Helicopter travel is not that regular in the Caribbean, but it does happen. Choppers are used for sightseeing sometimes and of course they are useful for getting to remote places quickly, high into the mountains, for instance.
My only helicopter trip in the Caribbean was courtesy of LeSport in St Lucia, when as part of a BBC team I was flown from the international airport in the south to the north of the island, the location of the hotel. It saved a long journey by road and of course it is fun to do. And there was one exceptional moment during the trip. I expect the pilots love doing it, but as a passenger it was stomach-lurching as it was impressive and unforgettable.
Helicopters are always fun to travel in. We were sent forward by the hostess to the machine which was idling on the tarmac, dipping our heads as we came under the rotors. I blagged my way to the front seat next to the pilot and grabbed the headphones. The pilot talked briefly to the control tower and then tensed as he deliberately pressed the footplate and held onto his gear stick. The rotors ground into the air, the cage of the airframe shuddering, whining and screaming a hundred different mechanical complaints.
We lifted gradually and at thirty feet the pilot put the nose down and drove us forwards. His eyes were on the horizon, but I watched the ground pass away beneath us - tarmac, grass, perimeter fence, cattle, a rivulet, individual trees dotted in a plain, a village of red roofs along a serpentine valley, a car making its way along a half hidden road five hundred feet below us. And then the interminable green, with barely a visible human imprint, just an occasional plot cut into the steep hillsides. Otherwise it was simply the canopy, like a green blanket covering the steep valleys and clefts that ran across our path.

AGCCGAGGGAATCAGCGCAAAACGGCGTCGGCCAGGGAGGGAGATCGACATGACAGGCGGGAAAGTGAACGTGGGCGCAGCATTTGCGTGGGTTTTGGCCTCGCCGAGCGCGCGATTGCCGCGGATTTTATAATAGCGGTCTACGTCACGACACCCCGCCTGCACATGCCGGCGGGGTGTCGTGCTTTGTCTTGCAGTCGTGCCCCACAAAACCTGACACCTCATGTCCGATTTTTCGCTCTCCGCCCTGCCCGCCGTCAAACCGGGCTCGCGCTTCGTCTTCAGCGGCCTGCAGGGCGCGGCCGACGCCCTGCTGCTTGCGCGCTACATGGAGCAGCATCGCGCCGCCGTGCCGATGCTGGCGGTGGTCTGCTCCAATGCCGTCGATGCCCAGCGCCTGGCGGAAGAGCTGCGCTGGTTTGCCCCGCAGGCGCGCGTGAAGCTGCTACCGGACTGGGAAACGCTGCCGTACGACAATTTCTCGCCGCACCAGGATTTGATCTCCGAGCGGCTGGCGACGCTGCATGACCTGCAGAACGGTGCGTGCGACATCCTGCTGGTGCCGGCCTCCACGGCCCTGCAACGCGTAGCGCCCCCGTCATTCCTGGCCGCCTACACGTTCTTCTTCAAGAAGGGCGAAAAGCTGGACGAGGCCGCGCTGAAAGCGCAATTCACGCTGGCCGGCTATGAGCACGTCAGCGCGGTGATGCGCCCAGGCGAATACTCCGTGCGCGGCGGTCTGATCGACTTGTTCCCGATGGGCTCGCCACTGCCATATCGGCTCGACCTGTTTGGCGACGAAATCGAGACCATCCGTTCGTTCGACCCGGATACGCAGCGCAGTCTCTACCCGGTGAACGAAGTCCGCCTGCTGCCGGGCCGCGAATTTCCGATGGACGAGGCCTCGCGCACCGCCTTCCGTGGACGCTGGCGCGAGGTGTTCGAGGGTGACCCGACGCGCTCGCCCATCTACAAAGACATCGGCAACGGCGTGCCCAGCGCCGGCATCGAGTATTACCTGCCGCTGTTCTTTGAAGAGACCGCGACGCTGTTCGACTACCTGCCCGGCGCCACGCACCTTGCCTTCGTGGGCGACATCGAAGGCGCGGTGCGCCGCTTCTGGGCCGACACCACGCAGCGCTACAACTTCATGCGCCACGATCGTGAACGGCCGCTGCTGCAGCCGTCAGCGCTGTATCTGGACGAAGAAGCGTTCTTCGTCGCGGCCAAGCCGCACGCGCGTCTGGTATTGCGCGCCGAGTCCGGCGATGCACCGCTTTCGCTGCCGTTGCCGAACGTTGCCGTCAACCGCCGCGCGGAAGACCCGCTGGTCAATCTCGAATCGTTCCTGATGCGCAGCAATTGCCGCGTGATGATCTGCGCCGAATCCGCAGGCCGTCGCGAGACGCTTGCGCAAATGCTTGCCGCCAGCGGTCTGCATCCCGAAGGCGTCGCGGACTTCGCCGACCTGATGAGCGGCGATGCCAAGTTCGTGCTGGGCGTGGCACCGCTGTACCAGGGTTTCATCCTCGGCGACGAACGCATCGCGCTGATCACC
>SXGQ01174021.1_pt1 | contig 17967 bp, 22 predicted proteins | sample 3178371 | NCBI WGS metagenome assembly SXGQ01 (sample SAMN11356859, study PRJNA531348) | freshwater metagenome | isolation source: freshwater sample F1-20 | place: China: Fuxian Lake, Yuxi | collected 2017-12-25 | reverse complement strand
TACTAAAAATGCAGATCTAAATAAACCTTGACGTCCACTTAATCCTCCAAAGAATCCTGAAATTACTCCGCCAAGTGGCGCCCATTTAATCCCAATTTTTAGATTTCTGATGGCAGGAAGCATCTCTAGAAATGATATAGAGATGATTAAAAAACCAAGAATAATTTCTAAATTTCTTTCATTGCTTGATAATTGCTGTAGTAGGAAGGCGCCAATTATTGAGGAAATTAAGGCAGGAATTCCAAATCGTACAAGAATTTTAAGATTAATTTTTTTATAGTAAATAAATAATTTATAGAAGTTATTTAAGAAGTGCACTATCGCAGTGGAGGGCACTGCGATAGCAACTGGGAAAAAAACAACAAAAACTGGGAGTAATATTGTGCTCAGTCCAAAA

We climbed, steadily, keeping pace with the rising ground - six, eight hundred feet, a thousand, twelve hundred. The Gros Piton rose on our left, a massive lump. I can’t remember at what point the tip of the Petit Piton appeared, but gradually it imposed itself on the surroundings, a spike of stone soaring out of the greenery. We chugged on and gradually up, maintaining a position a couple of hundred feet above the canopy, the green sea of the forest.
I guessed what was coming, but there is nothing to prepare you for the gut-wrenching, utterly boggling moment when it happens. Suddenly we cleared the lip of the land. It was like a fairground ride. The carpet of green beneath us fell away five hundred feet in an instant and suddenly we were a tiny blob in a massive volcanic bowl, all of which was clearly visible in the glass bubble of the helicopter. A miniature tennis court, red roofs dotted in the greenery, tiny fluorescent windsurf sails on the beach far below.
To make it worse, the pilot began to descend at once – a touch more quickly that he needed to, perhaps - and my stomach was left a hundred feet above me. The blackened wall of the Petit Piton is so vast that it seemed just feet ahead and I wanted to shout at him to watch out – surely we were about to pile into it – even though intellectually I knew it was half a mile away.
But it was all in a day’s work for him. He calmly swung the airframe around to the left, swooping, down a thousand feet over the Jalousie Hilton (as it was then) and out to sea, swinging back into land and coming in to rest on their landing pad on the water’s edge. The other passenger got out and we continued our journey. We climbed and climbed and headed north along the coast, passing over the bays, beaches and towns. The Caribbean coast of St Lucia is exceptional in itself, but nothing can compare to a close up of the Petit Piton from a chopper.
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